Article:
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Proceedings Paper

Sensitivity and image quality of resists with electron-beam, ion-beam, and optical exposure
Author(s): Nicholas N. Rau; Andrew R. Neureuther; Taro Ogawa; Randall L. Kubena; Fred P. Stratton; Charles H. Fields; C. Grant Willson
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Paper Abstract

Chemically-amplified resists show promise as patterning materials in many advanced lithography systems including optical, electron-beam and ion-beam systems. In this study, four such resists including IBM APEX-E, IBM ENR, Shipley UVIIHS, and Shipley SAL-601 (ion-beam and electron-beam exposure only) were characterized for the three methods of exposure to determine relative sensitivities, fundamental resolution limits, and diffusivity for each of the above mentioned exposure methods. It was discovered that volumetric exposure doses for ion-beam and electron-beam were roughly equivalent but all resists were more sensitive to optical exposure. This is most likely due to a difference in transfer of energy to the photoacid generator during the exposure. Resolution tests were conducted in ion-beam exposure with simple line/space array patterns. All resists demonstrated patterning capability with resolution limits of 150 nm, 70 nm, 70 nm, and 50 nm for APEX-E, SAL-601, UVIIHS, and ENR respectively. Evidence of a competing cross-linking mechanism in the positive tone resists was discovered from the resolution tests. From a simple electron-beam `post/hole' experiment with varying post-exposure bake times, it was determined that SAL-601 and APEX-E demonstrated the highest level of diffusivity while UVIIHS and ENR exhibited negligible levels of diffusion. The characterization tests demonstrated the suitability of all four resists as good ion-beam patterning materials in addition to their suitability for electron-beam and optical exposure.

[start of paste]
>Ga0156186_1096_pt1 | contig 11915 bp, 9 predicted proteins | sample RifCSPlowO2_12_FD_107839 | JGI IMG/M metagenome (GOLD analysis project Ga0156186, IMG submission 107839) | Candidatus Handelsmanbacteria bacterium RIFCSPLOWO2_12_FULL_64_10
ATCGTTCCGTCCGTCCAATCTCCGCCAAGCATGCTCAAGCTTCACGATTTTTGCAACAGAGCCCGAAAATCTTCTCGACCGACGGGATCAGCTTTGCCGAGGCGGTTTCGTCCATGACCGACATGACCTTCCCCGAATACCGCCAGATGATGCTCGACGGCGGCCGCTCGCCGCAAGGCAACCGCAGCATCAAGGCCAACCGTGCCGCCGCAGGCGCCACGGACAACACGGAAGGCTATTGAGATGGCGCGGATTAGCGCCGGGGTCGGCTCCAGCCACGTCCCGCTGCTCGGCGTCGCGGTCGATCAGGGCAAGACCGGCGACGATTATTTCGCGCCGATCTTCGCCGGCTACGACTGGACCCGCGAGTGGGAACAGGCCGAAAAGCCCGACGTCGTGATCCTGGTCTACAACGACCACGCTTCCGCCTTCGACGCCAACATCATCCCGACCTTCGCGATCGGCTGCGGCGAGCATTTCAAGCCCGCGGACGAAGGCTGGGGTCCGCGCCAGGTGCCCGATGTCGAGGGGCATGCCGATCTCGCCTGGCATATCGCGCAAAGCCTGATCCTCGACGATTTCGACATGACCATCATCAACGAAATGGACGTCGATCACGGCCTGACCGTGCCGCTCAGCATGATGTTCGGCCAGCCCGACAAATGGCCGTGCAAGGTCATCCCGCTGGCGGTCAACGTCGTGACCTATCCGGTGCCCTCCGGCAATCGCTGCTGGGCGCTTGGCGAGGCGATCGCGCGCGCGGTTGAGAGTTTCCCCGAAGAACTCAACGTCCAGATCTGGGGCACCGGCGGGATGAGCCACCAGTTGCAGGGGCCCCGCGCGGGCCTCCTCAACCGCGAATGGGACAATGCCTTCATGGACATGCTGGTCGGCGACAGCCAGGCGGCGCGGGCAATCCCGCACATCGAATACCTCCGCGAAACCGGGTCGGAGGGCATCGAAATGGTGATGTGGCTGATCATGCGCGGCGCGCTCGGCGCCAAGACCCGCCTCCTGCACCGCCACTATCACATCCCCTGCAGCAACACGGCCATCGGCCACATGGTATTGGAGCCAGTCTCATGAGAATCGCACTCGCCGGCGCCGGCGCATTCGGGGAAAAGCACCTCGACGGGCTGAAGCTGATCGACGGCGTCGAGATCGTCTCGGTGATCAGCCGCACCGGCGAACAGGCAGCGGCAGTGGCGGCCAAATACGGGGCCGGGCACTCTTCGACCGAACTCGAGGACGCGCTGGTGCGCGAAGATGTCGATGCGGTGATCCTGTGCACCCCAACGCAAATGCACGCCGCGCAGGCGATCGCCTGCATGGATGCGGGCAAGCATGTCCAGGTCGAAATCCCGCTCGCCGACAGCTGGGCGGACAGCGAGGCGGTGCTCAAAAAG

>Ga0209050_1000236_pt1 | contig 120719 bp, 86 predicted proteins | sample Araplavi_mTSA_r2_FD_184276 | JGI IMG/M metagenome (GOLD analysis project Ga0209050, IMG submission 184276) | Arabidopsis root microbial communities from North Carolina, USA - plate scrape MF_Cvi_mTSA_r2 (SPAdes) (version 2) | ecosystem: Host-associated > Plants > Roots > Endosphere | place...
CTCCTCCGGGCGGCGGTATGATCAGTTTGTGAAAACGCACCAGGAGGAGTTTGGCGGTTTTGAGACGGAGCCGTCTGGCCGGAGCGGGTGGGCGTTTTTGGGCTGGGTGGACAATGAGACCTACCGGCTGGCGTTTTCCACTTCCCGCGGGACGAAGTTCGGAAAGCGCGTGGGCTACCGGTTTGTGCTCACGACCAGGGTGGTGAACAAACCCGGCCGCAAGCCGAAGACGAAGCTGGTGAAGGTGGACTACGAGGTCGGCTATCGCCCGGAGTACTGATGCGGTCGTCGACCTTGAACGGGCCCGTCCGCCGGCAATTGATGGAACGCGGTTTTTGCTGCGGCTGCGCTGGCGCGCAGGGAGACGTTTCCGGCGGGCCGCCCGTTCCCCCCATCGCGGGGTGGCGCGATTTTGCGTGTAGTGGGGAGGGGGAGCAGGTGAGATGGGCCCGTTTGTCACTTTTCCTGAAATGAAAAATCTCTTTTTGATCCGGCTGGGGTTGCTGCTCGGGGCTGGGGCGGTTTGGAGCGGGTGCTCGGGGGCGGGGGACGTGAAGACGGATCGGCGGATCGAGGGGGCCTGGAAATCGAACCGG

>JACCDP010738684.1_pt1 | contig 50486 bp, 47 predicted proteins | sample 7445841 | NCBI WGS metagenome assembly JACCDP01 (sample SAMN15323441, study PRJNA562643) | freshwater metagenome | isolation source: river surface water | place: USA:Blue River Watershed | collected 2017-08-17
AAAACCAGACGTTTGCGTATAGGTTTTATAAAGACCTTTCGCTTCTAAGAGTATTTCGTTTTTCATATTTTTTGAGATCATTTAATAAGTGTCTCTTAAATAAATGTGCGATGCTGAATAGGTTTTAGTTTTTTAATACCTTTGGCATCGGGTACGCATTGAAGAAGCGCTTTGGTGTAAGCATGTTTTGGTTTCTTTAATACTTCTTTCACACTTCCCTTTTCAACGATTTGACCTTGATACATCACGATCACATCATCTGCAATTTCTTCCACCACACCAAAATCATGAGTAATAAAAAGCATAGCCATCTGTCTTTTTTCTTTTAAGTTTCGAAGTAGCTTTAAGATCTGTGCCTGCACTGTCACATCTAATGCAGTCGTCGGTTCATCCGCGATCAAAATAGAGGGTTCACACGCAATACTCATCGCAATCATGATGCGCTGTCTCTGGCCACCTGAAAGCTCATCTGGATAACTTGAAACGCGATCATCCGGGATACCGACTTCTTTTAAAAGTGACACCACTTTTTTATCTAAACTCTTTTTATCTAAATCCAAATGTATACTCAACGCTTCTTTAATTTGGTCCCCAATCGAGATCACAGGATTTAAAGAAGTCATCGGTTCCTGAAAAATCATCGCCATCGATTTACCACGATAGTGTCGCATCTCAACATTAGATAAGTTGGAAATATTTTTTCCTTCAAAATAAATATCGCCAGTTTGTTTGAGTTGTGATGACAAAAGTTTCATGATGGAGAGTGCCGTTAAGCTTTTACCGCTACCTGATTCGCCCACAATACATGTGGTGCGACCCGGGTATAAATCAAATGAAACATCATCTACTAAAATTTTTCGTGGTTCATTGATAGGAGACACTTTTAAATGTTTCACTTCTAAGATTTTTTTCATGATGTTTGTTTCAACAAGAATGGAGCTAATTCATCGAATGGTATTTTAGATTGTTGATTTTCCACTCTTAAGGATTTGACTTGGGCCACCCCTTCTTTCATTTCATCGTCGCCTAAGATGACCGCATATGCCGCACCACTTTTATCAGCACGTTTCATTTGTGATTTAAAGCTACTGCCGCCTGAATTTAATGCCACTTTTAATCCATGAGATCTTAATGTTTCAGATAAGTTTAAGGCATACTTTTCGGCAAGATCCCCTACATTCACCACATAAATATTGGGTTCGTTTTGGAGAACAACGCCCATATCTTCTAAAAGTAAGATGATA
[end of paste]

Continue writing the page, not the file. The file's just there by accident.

Paper Details

Date Published: 29 June 1998
PDF: 7 pages
Proc. SPIE 3333, Advances in Resist Technology and Processing XV, (29 June 1998); doi: 10.1117/12.312465
Show Author Affiliations
Nicholas N. Rau, Univ. of California/Berkeley (United States)
Andrew R. Neureuther, Univ. of California/Berkeley (United States)
Taro Ogawa, Univ. of California/Berkeley (United States)
Randall L. Kubena, Hughes Research Labs. (United States)
Fred P. Stratton, Hughes Research Labs. (United States)
Charles H. Fields, Hughes Research Labs. (United States)
C. Grant Willson, Univ. of Texas/Austin (United States)

Published in SPIE Proceedings Vol. 3333:
Advances in Resist Technology and Processing XV
Will Conley, Editor(s)

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